Regularly assess and measure the skills employees have gained or developed through CPD activities. Compare the skill set before and after engaging in CPD to gauge the impact of any learning efforts. This evaluation can be done through self-assessment, performance reviews, feedback from colleagues or supervisors, or by participating in skill assessments or examinations.

An employee sits at a table at home to persue self directed CPD.

Ensuring Your Employees Have the Support They Need to Achieve CPD

So, you’ve identified where an individual needs to gain additional skills or knowledge and pinpointed how they will do that, but what happens next? Supporting employees in their CPD journey maximises their growth and development. Let’s look at how employers can support their workforce in achieving CPD:

  • Providing Guidance on Time Management

Balancing work responsibilities and CPD activities can be challenging. Employers can provide guidance and resources to help employees effectively manage their time and prioritise their CPD efforts. This may include time management workshops, tools, or coaching sessions to assist employees in finding a balance that allows them to engage in CPD while maintaining a healthy work-life balance.

  • Ensuring Alignment Of Learning Style

Each employee has their own preferred learning style, which should be acknowledged to optimise each individual’s learning experience. Whether it be online courses, face-to-face workshops, or hands-on training, employers should consider the learning preferences of their employees when identifying CPD activities. By offering a variety of learning options, employees can engage in activities that align with their learning style, leading to enhanced engagement and effectiveness in their development efforts.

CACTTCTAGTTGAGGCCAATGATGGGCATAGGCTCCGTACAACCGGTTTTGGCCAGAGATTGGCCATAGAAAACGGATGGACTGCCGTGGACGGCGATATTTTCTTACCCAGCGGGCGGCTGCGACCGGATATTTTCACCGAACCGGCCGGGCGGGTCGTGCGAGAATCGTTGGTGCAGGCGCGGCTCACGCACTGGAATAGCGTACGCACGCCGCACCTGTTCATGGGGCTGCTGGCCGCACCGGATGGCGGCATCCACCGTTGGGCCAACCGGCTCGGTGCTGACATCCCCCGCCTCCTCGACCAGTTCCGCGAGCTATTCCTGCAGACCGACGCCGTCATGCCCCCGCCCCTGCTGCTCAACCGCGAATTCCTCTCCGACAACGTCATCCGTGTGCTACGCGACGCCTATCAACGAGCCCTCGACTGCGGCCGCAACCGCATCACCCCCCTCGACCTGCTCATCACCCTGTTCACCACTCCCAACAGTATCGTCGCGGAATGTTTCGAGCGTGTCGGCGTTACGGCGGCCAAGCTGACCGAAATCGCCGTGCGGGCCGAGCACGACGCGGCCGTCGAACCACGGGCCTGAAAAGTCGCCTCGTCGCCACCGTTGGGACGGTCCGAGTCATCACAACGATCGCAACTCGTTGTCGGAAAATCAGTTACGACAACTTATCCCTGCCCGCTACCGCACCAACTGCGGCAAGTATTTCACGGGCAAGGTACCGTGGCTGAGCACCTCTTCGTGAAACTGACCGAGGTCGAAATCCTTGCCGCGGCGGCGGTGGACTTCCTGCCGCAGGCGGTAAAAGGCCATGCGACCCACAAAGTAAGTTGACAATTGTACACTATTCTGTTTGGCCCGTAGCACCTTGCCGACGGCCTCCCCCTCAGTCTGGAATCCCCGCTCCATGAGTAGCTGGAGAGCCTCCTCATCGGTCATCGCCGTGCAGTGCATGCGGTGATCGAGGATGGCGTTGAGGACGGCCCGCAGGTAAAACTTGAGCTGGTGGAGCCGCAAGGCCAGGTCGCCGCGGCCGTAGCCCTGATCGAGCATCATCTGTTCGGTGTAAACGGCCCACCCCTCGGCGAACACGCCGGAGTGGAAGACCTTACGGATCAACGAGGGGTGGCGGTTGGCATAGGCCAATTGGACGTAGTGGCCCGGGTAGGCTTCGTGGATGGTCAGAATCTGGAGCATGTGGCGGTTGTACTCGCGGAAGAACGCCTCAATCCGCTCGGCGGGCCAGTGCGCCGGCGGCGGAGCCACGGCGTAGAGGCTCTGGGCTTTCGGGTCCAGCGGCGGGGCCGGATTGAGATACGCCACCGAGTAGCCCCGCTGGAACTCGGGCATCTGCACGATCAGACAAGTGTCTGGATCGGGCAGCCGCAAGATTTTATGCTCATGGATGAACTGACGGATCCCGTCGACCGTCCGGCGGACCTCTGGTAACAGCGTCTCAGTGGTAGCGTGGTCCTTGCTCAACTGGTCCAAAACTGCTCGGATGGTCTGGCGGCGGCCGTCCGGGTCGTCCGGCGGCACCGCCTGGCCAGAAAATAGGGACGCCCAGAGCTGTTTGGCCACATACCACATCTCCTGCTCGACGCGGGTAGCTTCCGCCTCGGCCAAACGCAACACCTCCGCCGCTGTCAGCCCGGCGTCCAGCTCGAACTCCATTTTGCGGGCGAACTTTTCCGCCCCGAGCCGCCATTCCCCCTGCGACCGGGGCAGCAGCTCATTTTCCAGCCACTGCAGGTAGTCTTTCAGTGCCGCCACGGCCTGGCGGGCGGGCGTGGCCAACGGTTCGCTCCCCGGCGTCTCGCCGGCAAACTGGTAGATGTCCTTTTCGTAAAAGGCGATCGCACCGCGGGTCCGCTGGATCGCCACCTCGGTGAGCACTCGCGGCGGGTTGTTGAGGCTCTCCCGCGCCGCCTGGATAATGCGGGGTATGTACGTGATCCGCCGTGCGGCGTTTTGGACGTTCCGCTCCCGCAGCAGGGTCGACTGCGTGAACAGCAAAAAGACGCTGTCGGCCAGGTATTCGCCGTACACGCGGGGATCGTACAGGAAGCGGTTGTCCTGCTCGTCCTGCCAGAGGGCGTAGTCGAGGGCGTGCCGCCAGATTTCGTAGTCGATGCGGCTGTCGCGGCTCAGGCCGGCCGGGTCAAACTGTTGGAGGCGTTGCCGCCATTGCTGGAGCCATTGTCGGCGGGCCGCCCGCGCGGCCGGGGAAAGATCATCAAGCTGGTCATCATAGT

• Providing Access to Resources and Learning Opportunities

Employers can support employees by providing access to a wide range of resources and learning opportunities. This may include subscriptions to online learning platforms, access to industry-specific literature or publications, sponsorship for attending conferences or workshops, or in-house training programmes. By investing in these resources, employers demonstrate their commitment to employee development and provide avenues for continuous learning.

  • Encouraging a Supportive And Learning-Oriented Culture

Create a workplace culture that encourages and values continuous learning and CPD. Create an environment where employees feel comfortable seeking support and guidance for their professional development. Encourage knowledge sharing, peer mentoring, and collaboration to promote a culture of continuous improvement and learning from one another.

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Amy is a knowledgeable People professional with over a decade of experience across a variety of private and public sector organisations. With a particular interest in employee engagement, Amy is an advocate for employee-centric approaches in all areas of HR which is reflected in her writing. Before a career in HR, Amy read English and Creative Writing at university and later studied for her CIPD, HR Management.